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Think before you click, its a scary world on the internet

There is a common misconception that everything nasty out there is a virus, and that is not true.  When it comes to a virus, they usually just mess with things and cause trouble.  To be honest, it’s been years since I have had to help a customer remove a virus from their computer.

These days it’s all about malware, encryption and data theft.  With malware someone is making money, one of the reasons it is referred to as Cybercrime. They are either stealing your data, or watching what sites you are going to and selling that data, or worse.

In the last year alone, you have probably seen countless news reports about companies that have been compromised, or been hit with Ransomware encryption attacks.

Encryption is nothing new, we have been helping firms encrypt data for 10+ years.  But like any tool, it can be used by criminals to exploit people for money.

How Does it Work?

Let’s talk about the “encryption attacks”, usually in the news they call it Ransomware.  This is when you are tricked into running a program that encrypts your data (pictures, documents, videos, etc.) and only the bad guys can unlock it.  The encryption they use is so strong even Police departments have been advised by the FBI to pay the ransom because it would take too long to figure out the code to unlock them.

Did you notice what I said above: “when you are tricked into running a program.”

That’s how it happens. Its payload is executed by a program that you run by mistake. Cybercriminals have become more devious in the ways that they can trick you.  Take a look at the below email.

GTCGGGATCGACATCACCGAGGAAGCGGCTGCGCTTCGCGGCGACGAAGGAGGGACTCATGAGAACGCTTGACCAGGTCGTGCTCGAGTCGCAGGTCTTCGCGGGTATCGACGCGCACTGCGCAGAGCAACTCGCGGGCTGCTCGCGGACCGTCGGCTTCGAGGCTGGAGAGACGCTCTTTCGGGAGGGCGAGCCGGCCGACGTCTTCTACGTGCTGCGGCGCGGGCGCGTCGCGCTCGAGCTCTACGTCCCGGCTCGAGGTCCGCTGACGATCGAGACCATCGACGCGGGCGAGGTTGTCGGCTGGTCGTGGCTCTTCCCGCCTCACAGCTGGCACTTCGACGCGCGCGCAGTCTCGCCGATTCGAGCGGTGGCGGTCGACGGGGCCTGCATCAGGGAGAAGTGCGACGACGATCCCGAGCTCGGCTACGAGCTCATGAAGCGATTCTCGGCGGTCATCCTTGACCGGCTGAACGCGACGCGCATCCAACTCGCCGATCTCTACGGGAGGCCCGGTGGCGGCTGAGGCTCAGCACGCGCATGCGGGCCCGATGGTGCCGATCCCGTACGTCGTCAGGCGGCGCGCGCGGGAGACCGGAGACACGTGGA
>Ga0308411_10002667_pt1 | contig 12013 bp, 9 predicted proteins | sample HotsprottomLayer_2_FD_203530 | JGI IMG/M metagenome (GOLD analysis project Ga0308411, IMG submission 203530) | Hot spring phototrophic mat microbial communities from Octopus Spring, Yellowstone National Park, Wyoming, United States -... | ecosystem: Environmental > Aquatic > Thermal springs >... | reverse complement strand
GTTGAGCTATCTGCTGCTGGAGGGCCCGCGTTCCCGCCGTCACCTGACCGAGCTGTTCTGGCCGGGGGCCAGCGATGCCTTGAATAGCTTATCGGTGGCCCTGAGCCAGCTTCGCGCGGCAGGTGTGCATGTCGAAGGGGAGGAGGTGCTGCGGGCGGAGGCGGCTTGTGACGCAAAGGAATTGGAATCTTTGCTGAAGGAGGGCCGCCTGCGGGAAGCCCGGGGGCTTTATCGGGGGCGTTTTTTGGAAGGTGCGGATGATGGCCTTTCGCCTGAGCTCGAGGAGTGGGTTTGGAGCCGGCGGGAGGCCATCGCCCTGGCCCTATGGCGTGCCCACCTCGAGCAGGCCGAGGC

Notice how I put my mouse over blue link?

Fake link shows when you mouse over it

The URL you see in the email looks legitimate:
https://Secure.logmein.com/download.asp….

But when I place my mouse over the link it says something totally different. It points to:
https://document-share.com/lgm_ssl_certificate.zip

Placing your mouse over a link (don’t click!) is one of the easiest ways to identify a fake and potentially dangerous link. Remember, ‘think before you click’.

Even if you use LogMeIn, they would never send this email.  So it is garbage outright, but still it’s a crafty way for criminals to trick you into running their program.

Here is a video from our Security Partner Sophos – It shows you how a simple thing turns into a nightmare:

So again, think before you click. If you have our Backup and Disaster Recovery Service (BDR) and you accidently do this, it is easy for us to re-wind you and restore all of your files. In most cases you always need to restore the files from backup. When in doubt, call our Help Desk, as this is the safe way of doing it.

Here are some other examples of how I have seen malware such as this distributed:

  1. You get an email from a “printer/scanner” with a fax for you to read.  Think about it.  Has your scanner ever done this before?  Are you sure it’s your scanner?  And look, it has a .zip or .exe file.  Your scanner sends PDF’s .
  2. You get an email from your “administrator” with files for you to review.  Has your IT Team ever done this? Do they identify themselves as someone you know? If some dude came to you on the street and handed you a package, would you open it?
  3. Free USB Keys.  This is one really to watch out for. People are leaving USB Keys (also called Flash Drives or Thumb Drives) in random places like fast food restaurants or parking lots.  You stick it into your computer to see what you have found, and… Surprise! You are infected now.
  4. You get an email from ADP with your paycheck. First, do you even use ADP?  And even if you do, have they ever done this before?

In closing, there are a lot of things that can get you into a jam with CryptoLocker type infections. It is all about thinking before you do something.  Always ask, “should I be doing this?”

Calling our Help Desk to see if something is going to possibly infect your computer is a far easier than making that call to tell us that you are looking at the following screen:

Example of a Cryptolocker screen from Malwarebytes blog

Image credit:  Malwarebytes blog

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